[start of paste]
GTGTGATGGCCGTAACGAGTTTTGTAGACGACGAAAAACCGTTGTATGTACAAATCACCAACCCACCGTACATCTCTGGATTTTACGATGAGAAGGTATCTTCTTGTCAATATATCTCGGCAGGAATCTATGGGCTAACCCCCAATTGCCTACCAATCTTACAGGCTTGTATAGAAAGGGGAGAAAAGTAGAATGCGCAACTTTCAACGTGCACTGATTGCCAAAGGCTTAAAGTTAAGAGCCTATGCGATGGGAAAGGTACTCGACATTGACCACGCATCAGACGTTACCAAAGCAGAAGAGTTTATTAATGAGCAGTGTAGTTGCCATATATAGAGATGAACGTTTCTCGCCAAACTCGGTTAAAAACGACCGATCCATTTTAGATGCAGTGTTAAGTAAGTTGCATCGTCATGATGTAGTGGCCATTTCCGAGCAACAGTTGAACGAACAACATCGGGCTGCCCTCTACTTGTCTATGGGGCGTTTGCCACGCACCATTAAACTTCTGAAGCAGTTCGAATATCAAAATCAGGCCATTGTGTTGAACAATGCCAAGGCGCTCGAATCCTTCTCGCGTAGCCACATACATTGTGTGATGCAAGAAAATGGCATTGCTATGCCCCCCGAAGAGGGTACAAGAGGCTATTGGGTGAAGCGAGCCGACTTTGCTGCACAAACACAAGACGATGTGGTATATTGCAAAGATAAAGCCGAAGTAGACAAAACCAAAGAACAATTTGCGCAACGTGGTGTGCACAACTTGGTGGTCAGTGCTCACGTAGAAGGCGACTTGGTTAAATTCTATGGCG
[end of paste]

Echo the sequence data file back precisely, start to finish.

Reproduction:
GTGTGATGGCCGTAACGAGTTTTGTAGACGACGAAAAACCGTTGTATGTACAAATCACCAACCCACCGTACATCTCTGGATTTTACGATGAGAAGGTATCTTCTTGTCAATATATCTCGGCAGGAATCTATGGGCTAACCCCCAATTGCCTACCAATCTTACAGGCTTGTATAGAAAGGGGAGAAAAGTAGAATGCGCAACTTTCAACGTGCACTGATTGCCAAAGGCTTAAAGTTAAGAGCCTATGCGATGGGAAAGGTACTCGACATTGACCACGCATCAGACGTTACCAAAGCAGAAGAGTTTATTAATGAGCAGTGTAGTTGCCATATATAGAGATGAACGTTTCTCGCCAAACTCGGTTAAAAACGACCGATCCATTTTAGATGCAGTGTTAAGTAAGTTGCATCGTCATGATGTAGTGGCCATTTCCGAGCAACAGTTGAACGAACAACATCGGGCTGCCCTCTACTTGTCTATGGGGCGTTTGCCACGCACCATTAAACTTCTGAAGCAGTTCGAATATCAAAATCAGGCCATTGTGTTGAACAATGCCAAGGCGCTCGAATCCTTCTCGCGTAGCCACATACATTGTGTGATGCAAGAAAATGGCATTGCTATGCCCCCCGAAGAGGGTACAAGAGGCTATTGGGTGAAGCGAGCCGACTTTGCTGCACAAACACAAGACGATGTGGTATATTGCAAAGATAAAGCCGAAGTAGACAAAACCAAAGAACAATTTGCGCAACGTGGTGTGCACAACTTGGTGGTCAGTGCTCACGTAGAAGGCGACTTGGTTAAATTCTATGGCG